Living with it for 15 months and finally overcoming it
M.. TRI - That's OK, I've only just written it.
Careful with ladders! Can you avoid them?
No recurrence of this injury in the latter part of 2012, despite some gruelling races including Lakeland 50 and North Downs Way 100!
No new comments on this, but I'm bringing it forward ...
... for paul b 3
I'm wrestling with an achilles problem and have been for about 6 months. I had a broken bone in my foot last year and such was my excitement at that finally healing that I went out and ran 12 miles and did the achilles in.
It's not really bad - nothing like what has been descibed on here. It's sore for about 10 steps in the morning and that's about it. Doesn't really hurt when I run. The achilles itself has a lump on the back of it which varies in size seemingly randomly and although it's more sensitive than the other achilles, i would say that it is "sore".
I'm not 100% sure what to do - I don't really like hobbling about the morning after a decent run though. My strategy currently is lots of heel drops and stretches and regular 4 - 6 mile gentle paced runs so at least I can get out there and retain some fitness. Blimmin pain though.
Elstead - you're doing right what you are doing. If you can bring yourself to do it you could deepen the notch in the heel tab of your running shoes with a knife. This will help prevent irritation. Try to keep active and avoid sitting for long periods.
Thank you very much for this thread - its come as a good warning for me.
I'm starting to have concerns that I am at the very beginning of a problem and keenly wish to nip it in the bud. My achillies on my left foot has started feeling tender and stiff. To look at and touch there is no change. It feels better when I used deep ice (but not deep heat). I very rarely wear heels. My running schedule has increased but at a steady pace over a year.
One thing I am attibuting to the cause is the way I sit at work. I think my chair is too high so dont have my feet flat so as of tomorrow this will change. But always the crutial question - can I carry on with my training program. Approx 37 miles a week with a long run of 20miles plus (reduce every three weeks).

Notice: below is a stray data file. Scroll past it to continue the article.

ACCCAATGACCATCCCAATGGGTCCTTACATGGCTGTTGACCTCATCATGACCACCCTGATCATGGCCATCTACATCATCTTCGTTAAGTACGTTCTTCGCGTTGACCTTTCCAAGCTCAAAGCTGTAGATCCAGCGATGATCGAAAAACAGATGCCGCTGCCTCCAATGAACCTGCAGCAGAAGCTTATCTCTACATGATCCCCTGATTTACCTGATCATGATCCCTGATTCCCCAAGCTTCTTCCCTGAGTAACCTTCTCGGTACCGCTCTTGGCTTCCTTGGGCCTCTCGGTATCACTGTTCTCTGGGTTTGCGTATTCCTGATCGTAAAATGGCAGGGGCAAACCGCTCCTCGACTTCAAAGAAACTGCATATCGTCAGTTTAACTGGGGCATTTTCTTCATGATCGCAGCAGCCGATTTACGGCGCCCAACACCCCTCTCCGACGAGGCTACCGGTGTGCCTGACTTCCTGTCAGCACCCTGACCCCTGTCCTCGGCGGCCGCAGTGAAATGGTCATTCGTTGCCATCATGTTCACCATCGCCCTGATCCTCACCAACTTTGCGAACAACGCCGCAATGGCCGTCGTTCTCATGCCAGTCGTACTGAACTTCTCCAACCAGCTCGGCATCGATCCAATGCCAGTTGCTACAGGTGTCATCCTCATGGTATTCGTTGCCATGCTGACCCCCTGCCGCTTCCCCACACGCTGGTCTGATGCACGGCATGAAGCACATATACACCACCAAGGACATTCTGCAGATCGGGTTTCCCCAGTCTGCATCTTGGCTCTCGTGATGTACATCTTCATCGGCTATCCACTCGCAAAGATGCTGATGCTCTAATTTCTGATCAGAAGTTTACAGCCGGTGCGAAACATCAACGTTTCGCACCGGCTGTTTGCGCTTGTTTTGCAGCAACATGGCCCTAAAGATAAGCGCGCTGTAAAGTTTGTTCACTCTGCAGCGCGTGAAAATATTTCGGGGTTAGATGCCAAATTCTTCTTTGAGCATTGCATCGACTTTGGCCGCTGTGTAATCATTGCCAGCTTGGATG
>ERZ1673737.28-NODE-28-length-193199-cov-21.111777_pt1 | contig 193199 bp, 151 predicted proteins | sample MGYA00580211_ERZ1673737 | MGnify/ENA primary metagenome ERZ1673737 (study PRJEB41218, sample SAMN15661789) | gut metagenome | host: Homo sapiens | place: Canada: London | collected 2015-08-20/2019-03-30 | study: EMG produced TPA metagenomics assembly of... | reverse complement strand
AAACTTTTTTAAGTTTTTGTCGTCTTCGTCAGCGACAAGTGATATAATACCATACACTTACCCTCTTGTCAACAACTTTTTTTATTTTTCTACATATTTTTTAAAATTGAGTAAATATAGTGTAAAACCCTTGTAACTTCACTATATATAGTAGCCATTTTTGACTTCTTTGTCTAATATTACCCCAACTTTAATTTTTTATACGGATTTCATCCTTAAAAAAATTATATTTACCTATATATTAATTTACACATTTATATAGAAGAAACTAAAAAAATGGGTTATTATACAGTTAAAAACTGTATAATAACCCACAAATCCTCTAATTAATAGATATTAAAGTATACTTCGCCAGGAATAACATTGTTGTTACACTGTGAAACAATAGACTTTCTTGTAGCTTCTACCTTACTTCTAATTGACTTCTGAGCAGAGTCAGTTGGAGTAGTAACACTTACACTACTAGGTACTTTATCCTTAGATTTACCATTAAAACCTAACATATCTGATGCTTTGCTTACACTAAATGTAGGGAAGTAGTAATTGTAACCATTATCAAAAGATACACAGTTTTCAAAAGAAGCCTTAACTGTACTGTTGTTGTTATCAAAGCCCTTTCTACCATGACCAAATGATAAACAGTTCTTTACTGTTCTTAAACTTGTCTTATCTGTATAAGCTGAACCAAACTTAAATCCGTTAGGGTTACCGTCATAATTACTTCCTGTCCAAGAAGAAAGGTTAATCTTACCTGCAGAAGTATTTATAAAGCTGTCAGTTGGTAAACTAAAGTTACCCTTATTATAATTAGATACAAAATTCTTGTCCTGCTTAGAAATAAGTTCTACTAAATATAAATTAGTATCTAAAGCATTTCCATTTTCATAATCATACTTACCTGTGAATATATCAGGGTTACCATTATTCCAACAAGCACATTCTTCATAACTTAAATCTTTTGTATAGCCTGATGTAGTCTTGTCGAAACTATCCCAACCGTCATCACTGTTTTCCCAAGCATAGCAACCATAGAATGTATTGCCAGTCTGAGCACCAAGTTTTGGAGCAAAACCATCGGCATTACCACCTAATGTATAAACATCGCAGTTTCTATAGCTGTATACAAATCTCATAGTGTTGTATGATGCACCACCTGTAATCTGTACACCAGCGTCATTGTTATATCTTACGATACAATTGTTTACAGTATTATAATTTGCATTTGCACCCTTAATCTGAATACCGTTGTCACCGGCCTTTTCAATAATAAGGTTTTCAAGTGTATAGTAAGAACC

Thanks again for this thread.
Thread's a year old now but reading it all again I feel it all still makes sense.
Long periods of sitting are bad for knees and ankles. VY - ensure your heels are on the ground and you could try resting your forefoot up on something when you're at your desk.
Yes keep training, but I'd avoid speedwork and hard downhill efforts for the time being.
Only just come across this thread. I've been battling with mild AT since the sdw100 last year. Training for grandslam this year but the AT still isn't 100%. Good to read you still ran whilst getting your injury sorted. Going to have to cut the heel tab down on my trainer's then by the looks of it I had read this could help now where is the knife.........
Lingster - most AT clears up in about 6 weeks but for a few unlucky ones like me and others it can take 15 months. Keep up your running, just cut down on intensity. Don't write off your 100-milers!
It takes courage to cut your shoes like that and it does shorten their life span but I've found it helps a lot. Also choose new shoes on the basis of low heel tabs, e.g. some Mizuno shoes.
That's good. I was thinking the bike might not be a good idea. Pedalling contracts the achilles quite a lot.
To be on the safe side to cover you for your race I'd put heel raises in your shoes e.g. Sorbothane and be prepared to revise any expected time downwards. You wouldn't want the injury getting any worse.
The long term strategy is the opposite, though. Take the heel raises out, keep the heels low all the time and do those stretches. Come down the stairs heel first.
Although the left achilles that had the injury is now absolutely fine I get twinges in the right one from time to time and I have to say I get a nagging worry it might turn into tendonitis, but hasn't happened so far.
In my experience AT is an injury you can - and I would suggest should - keep running with, even 'racing', but with the following safeguards:
Although you will have pain in the area you should find it will ease off after a number of miles. If the pain becomes very sharp, acute, as if you're being pinched in that area, stop immediately.
So, no, I wouldn't rest.
The heel raises will make you foot more unstable which is why you shouldn't use them in the long term. If you can bear to do it you might like to consider deepening the notch in the heel tab in your shoe with a knife.
How many runs a week do you normally do?
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